The patriarchal idealization of motherhood has demonstrated twofold effects in Latin America: the force to disempower women and to undo this disempowerment. The labeling of “bad mothers” in Ecuador is one way this idealization perpetuates gender inequality. However, Latin American women have engaged in maternal empowerment “to reclaim the power denied to mothers in patriarchal motherhood” (O’Reilly 21). Women can embrace the strengths and cultural esteem associated with motherhood to combat patriarchal oppression. In patriarchal societies, O’Reilly explains, “Mothers acquired moral superiority and cultural prestige […] in and through their identity as Mother” (22). Women can use their forceful status as mothers to lobby for social and political change. And in doing so, women can reconstruct motherhood as a forceful, public role. The Madres de Plaza de Mayo, the Chilean women who similarly mobilized as mothers, and Michelle Bachelet all demonstrated the effectiveness of maternal activism. The agency of these women within their cultures is necessary to change the deeply rooted beliefs and traditions that disempower women. As Eva Mendes said so well, “Women are not the problem, they’re the solution” (Half the Sky).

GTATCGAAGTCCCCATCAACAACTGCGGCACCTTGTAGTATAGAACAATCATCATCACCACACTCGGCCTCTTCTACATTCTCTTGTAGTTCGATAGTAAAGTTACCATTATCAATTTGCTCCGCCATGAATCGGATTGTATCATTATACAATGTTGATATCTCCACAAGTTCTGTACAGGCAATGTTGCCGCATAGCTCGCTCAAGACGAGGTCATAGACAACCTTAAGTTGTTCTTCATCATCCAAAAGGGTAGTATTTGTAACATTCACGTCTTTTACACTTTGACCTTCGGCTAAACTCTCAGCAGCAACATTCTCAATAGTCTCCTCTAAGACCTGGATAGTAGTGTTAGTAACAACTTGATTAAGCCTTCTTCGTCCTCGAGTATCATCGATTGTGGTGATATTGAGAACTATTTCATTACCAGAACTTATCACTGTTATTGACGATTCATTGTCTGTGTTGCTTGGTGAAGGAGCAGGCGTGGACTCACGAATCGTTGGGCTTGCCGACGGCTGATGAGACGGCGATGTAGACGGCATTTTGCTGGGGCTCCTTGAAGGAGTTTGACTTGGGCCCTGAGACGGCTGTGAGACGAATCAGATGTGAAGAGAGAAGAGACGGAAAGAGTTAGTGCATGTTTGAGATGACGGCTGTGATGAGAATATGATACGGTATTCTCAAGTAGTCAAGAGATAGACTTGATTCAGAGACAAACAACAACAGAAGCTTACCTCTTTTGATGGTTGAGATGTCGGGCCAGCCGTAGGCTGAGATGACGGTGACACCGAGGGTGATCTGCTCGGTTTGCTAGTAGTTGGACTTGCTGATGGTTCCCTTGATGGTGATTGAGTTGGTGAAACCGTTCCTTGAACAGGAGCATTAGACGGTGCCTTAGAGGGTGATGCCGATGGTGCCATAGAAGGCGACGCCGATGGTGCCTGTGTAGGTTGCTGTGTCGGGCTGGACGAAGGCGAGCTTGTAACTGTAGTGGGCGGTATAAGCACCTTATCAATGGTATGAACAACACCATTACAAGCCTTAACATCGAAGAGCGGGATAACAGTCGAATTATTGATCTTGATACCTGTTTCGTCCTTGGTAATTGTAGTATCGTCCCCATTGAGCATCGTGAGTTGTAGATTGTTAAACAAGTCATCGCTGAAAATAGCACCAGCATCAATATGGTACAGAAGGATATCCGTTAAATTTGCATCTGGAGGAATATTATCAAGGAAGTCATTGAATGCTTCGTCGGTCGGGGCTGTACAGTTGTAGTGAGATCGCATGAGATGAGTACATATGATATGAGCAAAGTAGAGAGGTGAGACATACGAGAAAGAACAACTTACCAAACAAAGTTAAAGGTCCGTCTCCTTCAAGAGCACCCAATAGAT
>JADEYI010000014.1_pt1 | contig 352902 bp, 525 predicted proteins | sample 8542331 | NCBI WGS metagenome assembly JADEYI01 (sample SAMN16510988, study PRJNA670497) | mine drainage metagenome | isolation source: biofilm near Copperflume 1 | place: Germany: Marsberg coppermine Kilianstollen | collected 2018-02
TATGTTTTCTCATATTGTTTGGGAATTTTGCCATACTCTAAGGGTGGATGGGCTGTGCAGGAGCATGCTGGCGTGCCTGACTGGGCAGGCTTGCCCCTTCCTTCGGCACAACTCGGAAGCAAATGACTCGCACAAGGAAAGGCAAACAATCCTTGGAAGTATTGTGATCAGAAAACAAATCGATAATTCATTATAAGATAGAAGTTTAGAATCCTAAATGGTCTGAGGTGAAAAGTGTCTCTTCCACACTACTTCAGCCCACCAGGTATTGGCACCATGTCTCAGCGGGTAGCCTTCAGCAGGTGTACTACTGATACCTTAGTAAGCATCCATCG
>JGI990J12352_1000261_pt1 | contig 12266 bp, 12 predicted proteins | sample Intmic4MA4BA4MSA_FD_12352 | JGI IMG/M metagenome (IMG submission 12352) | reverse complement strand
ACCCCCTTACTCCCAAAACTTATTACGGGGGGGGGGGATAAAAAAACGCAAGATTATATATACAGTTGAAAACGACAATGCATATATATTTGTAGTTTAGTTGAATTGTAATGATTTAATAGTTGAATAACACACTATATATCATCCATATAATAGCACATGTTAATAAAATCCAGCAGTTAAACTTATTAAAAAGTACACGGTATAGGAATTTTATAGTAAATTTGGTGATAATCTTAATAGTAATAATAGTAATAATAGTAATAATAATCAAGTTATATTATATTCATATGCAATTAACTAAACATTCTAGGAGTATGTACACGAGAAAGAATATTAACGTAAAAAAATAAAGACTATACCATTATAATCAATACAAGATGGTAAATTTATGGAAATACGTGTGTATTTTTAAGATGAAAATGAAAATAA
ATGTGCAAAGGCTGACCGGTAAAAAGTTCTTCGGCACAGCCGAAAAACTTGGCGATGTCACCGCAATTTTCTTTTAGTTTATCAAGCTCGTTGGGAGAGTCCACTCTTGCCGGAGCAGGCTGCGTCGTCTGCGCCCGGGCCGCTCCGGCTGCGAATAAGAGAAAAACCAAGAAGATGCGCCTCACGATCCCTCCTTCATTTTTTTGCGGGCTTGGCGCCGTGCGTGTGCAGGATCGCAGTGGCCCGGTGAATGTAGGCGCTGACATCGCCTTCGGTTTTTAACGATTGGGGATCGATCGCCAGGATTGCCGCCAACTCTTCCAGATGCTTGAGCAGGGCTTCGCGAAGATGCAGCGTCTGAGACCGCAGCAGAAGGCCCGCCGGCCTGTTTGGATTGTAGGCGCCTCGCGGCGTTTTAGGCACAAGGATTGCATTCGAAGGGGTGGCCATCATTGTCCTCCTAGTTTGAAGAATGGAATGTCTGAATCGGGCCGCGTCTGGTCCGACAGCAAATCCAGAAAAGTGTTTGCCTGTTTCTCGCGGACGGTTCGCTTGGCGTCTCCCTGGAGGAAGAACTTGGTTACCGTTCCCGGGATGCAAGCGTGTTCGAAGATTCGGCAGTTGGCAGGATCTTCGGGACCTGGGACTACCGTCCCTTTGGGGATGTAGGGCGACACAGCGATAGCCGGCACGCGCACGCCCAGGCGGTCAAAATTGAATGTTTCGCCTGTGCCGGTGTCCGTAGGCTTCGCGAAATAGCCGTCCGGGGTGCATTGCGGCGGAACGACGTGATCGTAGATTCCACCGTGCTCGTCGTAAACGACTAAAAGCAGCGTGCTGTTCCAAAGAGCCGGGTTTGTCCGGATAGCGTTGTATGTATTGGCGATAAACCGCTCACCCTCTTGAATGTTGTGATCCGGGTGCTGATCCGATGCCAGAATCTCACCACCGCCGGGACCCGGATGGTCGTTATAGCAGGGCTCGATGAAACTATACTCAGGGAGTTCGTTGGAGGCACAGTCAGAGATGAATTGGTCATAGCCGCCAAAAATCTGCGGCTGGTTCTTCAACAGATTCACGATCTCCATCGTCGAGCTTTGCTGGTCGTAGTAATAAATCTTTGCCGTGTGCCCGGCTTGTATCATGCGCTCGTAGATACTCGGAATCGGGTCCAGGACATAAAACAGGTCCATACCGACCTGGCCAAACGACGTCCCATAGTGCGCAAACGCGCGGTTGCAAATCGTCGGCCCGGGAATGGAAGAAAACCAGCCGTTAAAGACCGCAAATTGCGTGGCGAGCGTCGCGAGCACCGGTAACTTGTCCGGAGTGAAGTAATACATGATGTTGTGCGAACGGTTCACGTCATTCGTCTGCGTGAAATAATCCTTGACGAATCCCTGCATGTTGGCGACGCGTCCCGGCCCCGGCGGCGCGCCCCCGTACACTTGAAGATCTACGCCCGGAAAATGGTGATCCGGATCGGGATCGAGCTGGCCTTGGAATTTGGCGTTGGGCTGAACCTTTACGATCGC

Works Cited

Half the Sky: Turning Oppression into Opportunity for Women Worldwide. Dir. Maro Chermayeff. Perf. Nicholas Kristof. PBS, 2012. Film.

Koepsel, Rachel. “Mothers of the Plaza De Mayo: First Responders for Human Rights.” (2011). Print.

Milanich, Nara. “Whither Family History? A Road Map from Latin America.” American Historical Review 112.2 (2007): 439-458. Academic Search Complete. Web. 28 Oct. 2014.

Okeke-Ihejirika, Philomina E., and Susan Franceschet. “Democratization and State Feminism: Gender Politics in Africa and Latin America.” Development and Change. 33.3 (2002): 439-66. Print.

O’Reilly, Andrea. “Outlaw(ing) Motherhood: A Theory and Politic of Maternal Empowerment for the Twenty-first Century.” Hecate. 36.1/2 (2010): 17-29. Print.

Swanson, Kate. Begging as a Path to Progress: Indigenous Women and Children and the Struggle for Ecuador’s Urban Spaces. Athens: University of Georgia, 2010. Print.

Thomas, Gwynn. “Michelle Bachelet’s Liderazgo Femenino (Feminine Leadership).” International Feminist Journal of Politics. 13.1 (2011): 63-82. Print.

Women, Power and Politics. Dir. Mary Olive Smith. Supervising Prod. & Writ. Maria Hinojosa. Senior Ed. & Writ. David Brancaccio. JumpStart Productions, 2008. Film.